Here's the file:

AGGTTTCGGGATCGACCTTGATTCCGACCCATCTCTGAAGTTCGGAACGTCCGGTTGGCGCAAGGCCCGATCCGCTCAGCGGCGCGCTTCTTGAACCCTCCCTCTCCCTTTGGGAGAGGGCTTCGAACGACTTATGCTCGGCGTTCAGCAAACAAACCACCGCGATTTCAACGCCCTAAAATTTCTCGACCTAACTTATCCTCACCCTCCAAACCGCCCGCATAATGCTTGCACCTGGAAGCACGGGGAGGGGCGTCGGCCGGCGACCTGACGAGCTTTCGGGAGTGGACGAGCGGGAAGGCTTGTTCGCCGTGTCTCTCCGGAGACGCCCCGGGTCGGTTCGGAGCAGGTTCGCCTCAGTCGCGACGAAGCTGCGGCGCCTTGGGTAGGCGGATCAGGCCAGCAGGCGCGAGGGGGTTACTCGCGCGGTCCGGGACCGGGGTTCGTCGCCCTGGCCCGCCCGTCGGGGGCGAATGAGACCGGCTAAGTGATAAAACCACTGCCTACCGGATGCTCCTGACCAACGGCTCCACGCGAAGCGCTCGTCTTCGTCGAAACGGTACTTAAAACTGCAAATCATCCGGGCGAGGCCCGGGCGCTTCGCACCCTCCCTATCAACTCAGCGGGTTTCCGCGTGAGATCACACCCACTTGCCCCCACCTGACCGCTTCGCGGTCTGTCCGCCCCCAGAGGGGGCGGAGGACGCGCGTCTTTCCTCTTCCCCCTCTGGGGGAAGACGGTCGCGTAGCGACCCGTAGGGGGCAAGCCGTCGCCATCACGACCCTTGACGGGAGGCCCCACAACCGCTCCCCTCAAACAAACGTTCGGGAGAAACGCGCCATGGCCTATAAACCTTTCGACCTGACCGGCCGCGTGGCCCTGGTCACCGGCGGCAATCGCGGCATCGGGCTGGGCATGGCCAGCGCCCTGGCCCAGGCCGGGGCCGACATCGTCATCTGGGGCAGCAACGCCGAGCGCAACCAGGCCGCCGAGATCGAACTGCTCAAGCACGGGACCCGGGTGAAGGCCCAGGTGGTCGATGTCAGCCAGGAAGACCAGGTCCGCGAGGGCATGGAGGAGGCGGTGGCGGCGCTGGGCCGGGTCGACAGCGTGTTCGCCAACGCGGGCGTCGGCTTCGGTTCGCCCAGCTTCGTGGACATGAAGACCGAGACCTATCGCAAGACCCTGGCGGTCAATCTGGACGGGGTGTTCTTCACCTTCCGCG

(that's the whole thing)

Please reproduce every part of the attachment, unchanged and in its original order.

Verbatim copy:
AGGTTTCGGGATCGACCTTGATTCCGACCCATCTCTGAAGTTCGGAACGTCCGGTTGGCGCAAGGCCCGATCCGCTCAGCGGCGCGCTTCTTGAACCCTCCCTCTCCCTTTGGGAGAGGGCTTCGAACGACTTATGCTCGGCGTTCAGCAAACAAACCACCGCGATTTCAACGCCCTAAAATTTCTCGACCTAACTTATCCTCACCCTCCAAACCGCCCGCATAATGCTTGCACCTGGAAGCACGGGGAGGGGCGTCGGCCGGCGACCTGACGAGCTTTCGGGAGTGGACGAGCGGGAAGGCTTGTTCGCCGTGTCTCTCCGGAGACGCCCCGGGTCGGTTCGGAGCAGGTTCGCCTCAGTCGCGACGAAGCTGCGGCGCCTTGGGTAGGCGGATCAGGCCAGCAGGCGCGAGGGGGTTACTCGCGCGGTCCGGGACCGGGGTTCGTCGCCCTGGCCCGCCCGTCGGGGGCGAATGAGACCGGCTAAGTGATAAAACCACTGCCTACCGGATGCTCCTGACCAACGGCTCCACGCGAAGCGCTCGTCTTCGTCGAAACGGTACTTAAAACTGCAAATCATCCGGGCGAGGCCCGGGCGCTTCGCACCCTCCCTATCAACTCAGCGGGTTTCCGCGTGAGATCACACCCACTTGCCCCCACCTGACCGCTTCGCGGTCTGTCCGCCCCCAGAGGGGGCGGAGGACGCGCGTCTTTCCTCTTCCCCCTCTGGGGGAAGACGGTCGCGTAGCGACCCGTAGGGGGCAAGCCGTCGCCATCACGACCCTTGACGGGAGGCCCCACAACCGCTCCCCTCAAACAAACGTTCGGGAGAAACGCGCCATGGCCTATAAACCTTTCGACCTGACCGGCCGCGTGGCCCTGGTCACCGGCGGCAATCGCGGCATCGGGCTGGGCATGGCCAGCGCCCTGGCCCAGGCCGGGGCCGACATCGTCATCTGGGGCAGCAACGCCGAGCGCAACCAGGCCGCCGAGATCGAACTGCTCAAGCACGGGACCCGGGTGAAGGCCCAGGTGGTCGATGTCAGCCAGGAAGACCAGGTCCGCGAGGGCATGGAGGAGGCGGTGGCGGCGCTGGGCCGGGTCGACAGCGTGTTCGCCAACGCGGGCGTCGGCTTCGGTTCGCCCAGCTTCGTGGACATGAAGACCGAGACCTATCGCAAGACCCTGGCGGTCAATCTGGACGGGGTGTTCTTCACCTTCCGCG